A rare total solar eclipse will occur from coast to coast on Monday, August 21. A total solar eclipse happens when the moon positions itself between the sun and the earth and completely covers the view of the sun. Here are a few things the campus community should know about the solar eclipse.
People in the greater Houston area will be able to see a partial eclipse with about 67 percent of the sun’s surface covered. The eclipse will begin at approximately 11:45 a.m. and last until approximately 2:45 p.m., with peak viewing at approximately 1:16 p.m. (all times CST).
Damage to the eye can happen in a matter of seconds when looking directly at the sun during an eclipse. An eclipse is only safe to look at during the period of totality, so experts at the UH College of Optometry recommend eye protection throughout the eclipse. “Eclipse glasses” or hand-held solar viewers must be compliant with the ISO 12312-2 international safety standard. Visit the American Astronomical Society’s website for tips on keeping your eyes safe. Regular sunglasses, telescopes and cameras will not protect your eyes.
During the duration of the eclipse, the Astronomy Society of UH, a student organization, and the Department of Physics will open the UH Observatory located on top of the Science and Research 1 building. Spectators can take a tour of the newly renovated observatory and see the eclipse through the big telescope. This is open to the campus community.
Outside the observatory, there will be additional telescopes with solar filters, pinhole projection assemblies for viewing the sun and a safety goggle station with protective eyewear available for use. That will take place in the grassy area between the Science and Research 1 building and Science and Engineering Classroom Building.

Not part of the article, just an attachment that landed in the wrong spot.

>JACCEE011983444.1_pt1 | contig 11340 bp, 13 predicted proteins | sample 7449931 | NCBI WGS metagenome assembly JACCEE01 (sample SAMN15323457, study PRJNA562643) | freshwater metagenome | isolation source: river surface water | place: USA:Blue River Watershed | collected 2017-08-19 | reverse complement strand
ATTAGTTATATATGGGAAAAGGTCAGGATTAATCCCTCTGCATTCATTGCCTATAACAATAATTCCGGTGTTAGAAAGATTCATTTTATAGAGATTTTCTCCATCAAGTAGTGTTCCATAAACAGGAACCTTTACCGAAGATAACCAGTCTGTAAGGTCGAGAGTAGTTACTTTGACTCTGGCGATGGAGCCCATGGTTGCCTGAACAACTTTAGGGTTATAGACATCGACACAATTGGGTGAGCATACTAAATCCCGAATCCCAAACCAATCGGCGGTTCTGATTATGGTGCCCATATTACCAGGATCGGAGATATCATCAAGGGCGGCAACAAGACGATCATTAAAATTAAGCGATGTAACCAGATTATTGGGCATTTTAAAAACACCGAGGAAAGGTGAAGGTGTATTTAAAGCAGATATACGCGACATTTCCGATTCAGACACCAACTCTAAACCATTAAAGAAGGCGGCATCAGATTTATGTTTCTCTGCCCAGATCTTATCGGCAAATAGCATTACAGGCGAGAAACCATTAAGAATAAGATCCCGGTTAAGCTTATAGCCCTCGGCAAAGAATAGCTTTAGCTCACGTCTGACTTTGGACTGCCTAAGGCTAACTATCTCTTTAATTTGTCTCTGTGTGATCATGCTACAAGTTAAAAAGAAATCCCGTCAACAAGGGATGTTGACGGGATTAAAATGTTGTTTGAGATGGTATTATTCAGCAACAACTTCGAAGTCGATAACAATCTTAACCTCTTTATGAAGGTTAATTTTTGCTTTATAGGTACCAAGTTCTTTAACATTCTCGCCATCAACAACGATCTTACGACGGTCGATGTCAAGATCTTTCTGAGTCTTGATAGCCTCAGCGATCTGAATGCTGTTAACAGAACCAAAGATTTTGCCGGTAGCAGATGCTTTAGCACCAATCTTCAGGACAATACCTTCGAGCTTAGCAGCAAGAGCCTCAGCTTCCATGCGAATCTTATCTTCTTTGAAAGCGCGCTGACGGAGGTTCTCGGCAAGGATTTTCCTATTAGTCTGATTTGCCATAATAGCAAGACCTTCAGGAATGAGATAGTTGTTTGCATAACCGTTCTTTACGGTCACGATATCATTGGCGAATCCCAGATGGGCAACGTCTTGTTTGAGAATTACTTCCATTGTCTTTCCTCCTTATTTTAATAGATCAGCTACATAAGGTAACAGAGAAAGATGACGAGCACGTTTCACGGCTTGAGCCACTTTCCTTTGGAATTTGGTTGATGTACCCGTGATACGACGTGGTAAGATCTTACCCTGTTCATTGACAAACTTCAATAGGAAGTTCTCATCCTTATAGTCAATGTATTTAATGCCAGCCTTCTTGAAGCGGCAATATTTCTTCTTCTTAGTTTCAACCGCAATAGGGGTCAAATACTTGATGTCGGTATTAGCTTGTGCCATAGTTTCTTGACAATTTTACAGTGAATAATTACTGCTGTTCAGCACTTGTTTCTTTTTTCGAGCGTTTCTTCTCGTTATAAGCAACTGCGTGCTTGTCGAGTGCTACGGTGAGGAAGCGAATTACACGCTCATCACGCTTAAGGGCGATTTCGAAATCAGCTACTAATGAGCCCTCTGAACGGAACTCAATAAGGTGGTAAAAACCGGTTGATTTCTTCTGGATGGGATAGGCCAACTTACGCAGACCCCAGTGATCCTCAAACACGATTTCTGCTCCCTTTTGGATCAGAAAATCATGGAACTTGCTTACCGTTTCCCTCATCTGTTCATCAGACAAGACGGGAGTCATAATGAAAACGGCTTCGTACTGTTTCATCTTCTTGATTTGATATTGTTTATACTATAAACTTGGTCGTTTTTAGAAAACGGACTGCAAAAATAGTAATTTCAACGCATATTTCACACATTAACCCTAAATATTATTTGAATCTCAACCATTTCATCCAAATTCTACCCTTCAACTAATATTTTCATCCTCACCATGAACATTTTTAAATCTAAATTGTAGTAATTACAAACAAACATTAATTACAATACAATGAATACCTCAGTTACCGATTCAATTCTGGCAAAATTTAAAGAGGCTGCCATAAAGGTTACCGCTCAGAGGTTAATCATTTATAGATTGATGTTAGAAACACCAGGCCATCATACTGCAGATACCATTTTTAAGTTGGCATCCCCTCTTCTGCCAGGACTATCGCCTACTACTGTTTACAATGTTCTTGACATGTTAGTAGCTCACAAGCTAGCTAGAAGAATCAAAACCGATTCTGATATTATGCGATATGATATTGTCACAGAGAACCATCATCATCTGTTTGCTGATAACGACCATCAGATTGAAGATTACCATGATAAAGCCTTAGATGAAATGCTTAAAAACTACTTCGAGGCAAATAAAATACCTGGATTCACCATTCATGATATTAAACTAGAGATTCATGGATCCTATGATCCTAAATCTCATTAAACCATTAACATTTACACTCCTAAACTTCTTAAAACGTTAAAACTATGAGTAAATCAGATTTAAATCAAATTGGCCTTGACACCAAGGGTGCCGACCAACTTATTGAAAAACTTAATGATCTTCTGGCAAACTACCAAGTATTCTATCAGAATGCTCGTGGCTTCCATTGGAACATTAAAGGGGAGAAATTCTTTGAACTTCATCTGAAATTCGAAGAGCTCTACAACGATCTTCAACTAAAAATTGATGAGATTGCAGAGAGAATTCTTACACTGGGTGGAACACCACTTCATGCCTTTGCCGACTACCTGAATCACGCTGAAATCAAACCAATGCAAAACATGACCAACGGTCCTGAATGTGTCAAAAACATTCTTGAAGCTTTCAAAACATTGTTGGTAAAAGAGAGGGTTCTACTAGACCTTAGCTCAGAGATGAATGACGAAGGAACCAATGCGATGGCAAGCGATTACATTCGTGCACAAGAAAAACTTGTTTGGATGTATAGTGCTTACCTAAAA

Parking Information: Potential visitors should note that this is the first day of classes at UH, with heavy traffic throughout the day. Although the viewing is free, visitor parking, located in the Stadium Garage on Holman St, charges an hourly fee. People might consider other potential viewing opportunities such as:
- The Houston Astronomical Society
- Houston Museum of Natural Science
- Houston Museum of Natural Science at Sugar Land
- Lunar and Planetary Institute
This is the first solar eclipse in the United States since 1979. To take advantage of this opportunity to advance learning and science, a group of students from the College of Natural Sciences and Mathematics and Cullen College of Engineering will be in Nebraska conducting experiments, such as detecting interference in radio communication due to absence of daylight. Faculty, staff and students from the Valenti School of Communication will be traveling with the research team to document their activities. In addition, they will participate in the Google/Berkley Eclipse Megamovie 2017 project to capture eclipse video and data.